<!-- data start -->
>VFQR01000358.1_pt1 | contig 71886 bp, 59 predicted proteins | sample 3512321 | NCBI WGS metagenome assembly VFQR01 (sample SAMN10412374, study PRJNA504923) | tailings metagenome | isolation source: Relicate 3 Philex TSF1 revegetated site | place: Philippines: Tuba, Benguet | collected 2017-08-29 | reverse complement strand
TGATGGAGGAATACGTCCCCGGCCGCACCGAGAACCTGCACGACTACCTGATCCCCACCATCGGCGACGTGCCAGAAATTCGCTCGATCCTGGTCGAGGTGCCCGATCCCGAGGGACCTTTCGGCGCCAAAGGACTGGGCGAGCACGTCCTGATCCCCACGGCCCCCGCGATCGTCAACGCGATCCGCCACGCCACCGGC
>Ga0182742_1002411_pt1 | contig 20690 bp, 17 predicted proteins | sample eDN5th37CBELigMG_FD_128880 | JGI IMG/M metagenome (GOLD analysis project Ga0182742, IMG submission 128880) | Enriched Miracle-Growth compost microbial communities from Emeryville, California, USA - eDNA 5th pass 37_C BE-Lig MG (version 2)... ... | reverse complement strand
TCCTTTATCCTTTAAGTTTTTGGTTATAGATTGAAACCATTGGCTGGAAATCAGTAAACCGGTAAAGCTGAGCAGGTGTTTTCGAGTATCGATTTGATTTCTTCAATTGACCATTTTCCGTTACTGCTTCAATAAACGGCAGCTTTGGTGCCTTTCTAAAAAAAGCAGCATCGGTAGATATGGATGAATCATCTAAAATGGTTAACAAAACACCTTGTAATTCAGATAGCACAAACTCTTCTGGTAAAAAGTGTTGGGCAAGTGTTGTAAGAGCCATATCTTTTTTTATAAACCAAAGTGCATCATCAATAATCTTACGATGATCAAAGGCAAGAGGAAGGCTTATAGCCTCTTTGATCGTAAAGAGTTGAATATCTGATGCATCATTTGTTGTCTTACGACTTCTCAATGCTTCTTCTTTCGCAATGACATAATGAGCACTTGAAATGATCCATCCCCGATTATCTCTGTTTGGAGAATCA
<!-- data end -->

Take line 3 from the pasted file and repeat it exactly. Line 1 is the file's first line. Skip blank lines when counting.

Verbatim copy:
>Ga0182742_1002411_pt1 | contig 20690 bp, 17 predicted proteins | sample eDN5th37CBELigMG_FD_128880 | JGI IMG/M metagenome (GOLD analysis project Ga0182742, IMG submission 128880) | Enriched Miracle-Growth compost microbial communities from Emeryville, California, USA - eDNA 5th pass 37_C BE-Lig MG (version 2)... ... | reverse complement strand